Locals on the
by Marc Ballon, Senior Writer
Two local philanthropies made the coveted Chronicle list. The Jewish Community Foundation of Los Angeles came in at No. 153, with more than $98 million raised, while the Jewish Federation of Greater Los Angeles ranked No. 277, with nearly $53 million.
The Jewish Community Foundation's performance was particularly strong. The grant-making group jumped an impressive 216 spots over 2003, when it placed No. 369. The Foundation's credibility in the community, improved marketing and ability to land new donors helped account for its fundraising prowess, Chief Executive and President Marvin Schotland said.
"We're delighted that the Chronicle of Philanthropy has taken notice of our significant growth," Schotland said.
L.A. Jewish Federation dropped 28 places compared to its standing in 2003. Federations representing smaller Jewish populations, including San Francisco (No. 215), Detroit (No. 237) and Boston (No. 238), each raised more money than the L.A. group.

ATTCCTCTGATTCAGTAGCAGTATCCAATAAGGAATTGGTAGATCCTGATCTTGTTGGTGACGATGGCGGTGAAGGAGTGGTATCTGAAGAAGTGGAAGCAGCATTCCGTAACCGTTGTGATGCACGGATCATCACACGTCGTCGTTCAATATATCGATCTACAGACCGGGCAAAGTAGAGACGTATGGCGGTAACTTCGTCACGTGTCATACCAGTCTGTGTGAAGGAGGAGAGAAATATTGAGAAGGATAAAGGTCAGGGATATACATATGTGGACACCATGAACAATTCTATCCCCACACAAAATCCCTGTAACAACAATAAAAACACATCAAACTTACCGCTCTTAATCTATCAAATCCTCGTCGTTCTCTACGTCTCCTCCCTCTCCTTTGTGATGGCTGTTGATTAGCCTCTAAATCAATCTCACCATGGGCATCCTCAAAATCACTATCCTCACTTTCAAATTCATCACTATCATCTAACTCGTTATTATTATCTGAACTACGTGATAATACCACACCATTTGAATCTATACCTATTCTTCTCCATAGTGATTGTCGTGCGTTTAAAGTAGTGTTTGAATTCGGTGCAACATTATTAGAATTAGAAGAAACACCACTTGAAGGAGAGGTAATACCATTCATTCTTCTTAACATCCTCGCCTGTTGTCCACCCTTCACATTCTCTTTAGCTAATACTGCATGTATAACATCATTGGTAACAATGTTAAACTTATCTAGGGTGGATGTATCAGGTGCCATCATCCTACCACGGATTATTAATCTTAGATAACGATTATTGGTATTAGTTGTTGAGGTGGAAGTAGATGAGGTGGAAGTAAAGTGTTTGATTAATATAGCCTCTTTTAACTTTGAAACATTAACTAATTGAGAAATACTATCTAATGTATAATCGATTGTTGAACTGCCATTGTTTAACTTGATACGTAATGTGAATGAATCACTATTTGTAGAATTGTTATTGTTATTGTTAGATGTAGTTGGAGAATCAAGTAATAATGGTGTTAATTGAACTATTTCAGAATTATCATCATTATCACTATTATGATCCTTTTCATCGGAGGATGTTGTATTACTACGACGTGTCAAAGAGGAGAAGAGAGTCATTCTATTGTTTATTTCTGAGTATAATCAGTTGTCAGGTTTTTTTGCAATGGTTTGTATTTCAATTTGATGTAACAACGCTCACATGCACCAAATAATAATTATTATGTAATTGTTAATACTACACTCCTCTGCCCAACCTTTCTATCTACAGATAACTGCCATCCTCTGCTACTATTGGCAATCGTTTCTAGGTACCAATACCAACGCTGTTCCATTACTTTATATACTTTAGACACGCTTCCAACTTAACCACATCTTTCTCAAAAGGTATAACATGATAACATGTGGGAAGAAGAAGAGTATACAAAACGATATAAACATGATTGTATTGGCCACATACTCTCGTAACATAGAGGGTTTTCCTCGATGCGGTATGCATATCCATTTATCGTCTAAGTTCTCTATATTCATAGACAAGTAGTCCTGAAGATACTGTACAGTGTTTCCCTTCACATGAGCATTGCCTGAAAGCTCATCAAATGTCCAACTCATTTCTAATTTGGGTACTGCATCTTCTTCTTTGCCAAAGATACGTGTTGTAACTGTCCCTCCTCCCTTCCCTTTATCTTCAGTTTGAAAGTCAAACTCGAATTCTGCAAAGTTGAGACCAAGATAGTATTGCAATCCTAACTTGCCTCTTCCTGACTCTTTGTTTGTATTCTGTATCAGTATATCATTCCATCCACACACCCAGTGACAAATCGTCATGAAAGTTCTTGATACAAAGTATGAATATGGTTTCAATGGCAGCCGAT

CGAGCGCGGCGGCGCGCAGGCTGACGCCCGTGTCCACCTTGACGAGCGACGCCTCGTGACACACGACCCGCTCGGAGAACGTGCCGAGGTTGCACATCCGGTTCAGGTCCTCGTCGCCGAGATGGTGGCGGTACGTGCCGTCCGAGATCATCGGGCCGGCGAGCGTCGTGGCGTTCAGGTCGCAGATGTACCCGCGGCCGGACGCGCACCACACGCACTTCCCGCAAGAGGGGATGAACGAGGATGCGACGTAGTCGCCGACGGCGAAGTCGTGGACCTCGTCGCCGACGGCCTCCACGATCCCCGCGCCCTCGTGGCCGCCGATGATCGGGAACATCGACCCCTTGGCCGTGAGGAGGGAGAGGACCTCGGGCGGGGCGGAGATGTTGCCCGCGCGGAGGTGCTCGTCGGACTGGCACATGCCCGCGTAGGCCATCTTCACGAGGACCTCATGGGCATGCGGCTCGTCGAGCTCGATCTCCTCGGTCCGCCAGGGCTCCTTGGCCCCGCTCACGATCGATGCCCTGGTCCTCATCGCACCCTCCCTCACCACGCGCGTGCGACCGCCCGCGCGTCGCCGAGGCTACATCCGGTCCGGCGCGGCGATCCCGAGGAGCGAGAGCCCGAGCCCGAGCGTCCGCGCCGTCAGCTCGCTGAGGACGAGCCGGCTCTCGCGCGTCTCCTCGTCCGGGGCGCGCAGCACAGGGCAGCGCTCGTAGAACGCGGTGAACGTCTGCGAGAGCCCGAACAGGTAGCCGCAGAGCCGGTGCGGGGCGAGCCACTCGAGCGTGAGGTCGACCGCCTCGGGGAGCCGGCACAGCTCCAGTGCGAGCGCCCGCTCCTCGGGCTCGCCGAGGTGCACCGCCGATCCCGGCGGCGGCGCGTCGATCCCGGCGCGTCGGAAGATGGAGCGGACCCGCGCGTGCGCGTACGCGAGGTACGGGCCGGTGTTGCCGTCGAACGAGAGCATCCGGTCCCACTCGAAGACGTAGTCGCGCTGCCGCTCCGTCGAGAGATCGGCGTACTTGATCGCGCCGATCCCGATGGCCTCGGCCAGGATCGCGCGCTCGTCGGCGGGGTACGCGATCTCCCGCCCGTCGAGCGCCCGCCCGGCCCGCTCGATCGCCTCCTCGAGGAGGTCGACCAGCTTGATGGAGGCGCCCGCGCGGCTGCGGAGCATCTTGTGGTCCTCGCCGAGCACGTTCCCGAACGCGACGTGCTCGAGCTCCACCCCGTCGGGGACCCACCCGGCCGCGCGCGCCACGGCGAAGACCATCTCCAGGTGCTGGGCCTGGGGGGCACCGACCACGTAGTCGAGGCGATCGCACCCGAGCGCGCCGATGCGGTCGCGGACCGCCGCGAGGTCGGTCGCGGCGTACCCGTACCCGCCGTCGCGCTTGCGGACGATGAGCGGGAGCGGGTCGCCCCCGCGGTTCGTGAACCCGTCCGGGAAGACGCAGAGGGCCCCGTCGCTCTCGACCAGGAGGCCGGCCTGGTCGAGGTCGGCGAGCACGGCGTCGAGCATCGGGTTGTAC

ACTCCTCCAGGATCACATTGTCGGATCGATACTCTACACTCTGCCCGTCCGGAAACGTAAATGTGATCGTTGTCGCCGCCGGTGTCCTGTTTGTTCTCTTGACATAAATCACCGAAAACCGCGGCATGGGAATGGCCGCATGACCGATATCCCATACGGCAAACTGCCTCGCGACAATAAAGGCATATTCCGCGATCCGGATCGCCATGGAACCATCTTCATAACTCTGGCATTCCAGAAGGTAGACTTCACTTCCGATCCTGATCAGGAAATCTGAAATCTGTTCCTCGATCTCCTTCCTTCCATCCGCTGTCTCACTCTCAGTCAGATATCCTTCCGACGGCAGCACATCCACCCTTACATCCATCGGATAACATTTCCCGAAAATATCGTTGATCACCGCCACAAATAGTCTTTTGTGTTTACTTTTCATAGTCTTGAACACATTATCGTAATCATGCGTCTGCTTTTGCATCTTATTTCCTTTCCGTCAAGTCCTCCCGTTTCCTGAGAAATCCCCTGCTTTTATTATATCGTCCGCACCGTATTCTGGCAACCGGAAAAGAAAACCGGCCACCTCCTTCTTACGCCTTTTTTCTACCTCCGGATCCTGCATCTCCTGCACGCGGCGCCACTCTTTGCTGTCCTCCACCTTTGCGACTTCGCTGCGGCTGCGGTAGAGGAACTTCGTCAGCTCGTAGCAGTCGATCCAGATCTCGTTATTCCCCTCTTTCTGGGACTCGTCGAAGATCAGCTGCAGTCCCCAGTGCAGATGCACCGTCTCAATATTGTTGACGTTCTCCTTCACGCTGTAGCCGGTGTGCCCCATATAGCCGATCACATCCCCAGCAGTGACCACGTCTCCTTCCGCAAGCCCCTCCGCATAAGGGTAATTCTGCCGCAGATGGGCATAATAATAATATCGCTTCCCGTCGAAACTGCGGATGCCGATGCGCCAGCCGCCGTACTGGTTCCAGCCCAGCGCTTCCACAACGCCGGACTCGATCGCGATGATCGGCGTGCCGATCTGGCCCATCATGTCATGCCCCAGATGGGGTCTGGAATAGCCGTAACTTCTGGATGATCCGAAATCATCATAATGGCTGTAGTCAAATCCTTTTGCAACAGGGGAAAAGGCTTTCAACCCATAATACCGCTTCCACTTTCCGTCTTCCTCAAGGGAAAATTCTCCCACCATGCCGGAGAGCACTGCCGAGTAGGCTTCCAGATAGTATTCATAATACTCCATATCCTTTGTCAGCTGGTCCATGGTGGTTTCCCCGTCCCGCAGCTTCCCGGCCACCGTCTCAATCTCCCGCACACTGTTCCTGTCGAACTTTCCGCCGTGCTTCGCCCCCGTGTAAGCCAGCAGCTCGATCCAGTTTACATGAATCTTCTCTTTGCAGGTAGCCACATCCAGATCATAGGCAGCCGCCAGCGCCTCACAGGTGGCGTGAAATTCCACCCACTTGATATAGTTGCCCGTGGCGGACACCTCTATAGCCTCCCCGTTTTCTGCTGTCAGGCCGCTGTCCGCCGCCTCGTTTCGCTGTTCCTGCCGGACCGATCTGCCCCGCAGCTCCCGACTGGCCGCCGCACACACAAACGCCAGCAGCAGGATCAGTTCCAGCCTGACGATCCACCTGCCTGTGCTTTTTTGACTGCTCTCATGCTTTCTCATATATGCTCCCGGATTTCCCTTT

Still, the numbers tell only part of the story, at least when it comes to federations, L.A. Federation President John Fishel said. Whereas the Los Angeles group only reports the proceeds from its annual campaign, other federations often count that along with funds generated by community foundations, which is "a little like comparing apples and oranges," Fishel said.
The L.A. Federation would have placed second behind New York among American federations if the funds raised by the L.A. Jewish Community Foundation were included in its total.
In recent years, the L.A. Federation has seen an uptick in annual fundraising, Fishel said, adding that the positive trend should continue this year. Still, "I always think there's room for improvement," he said.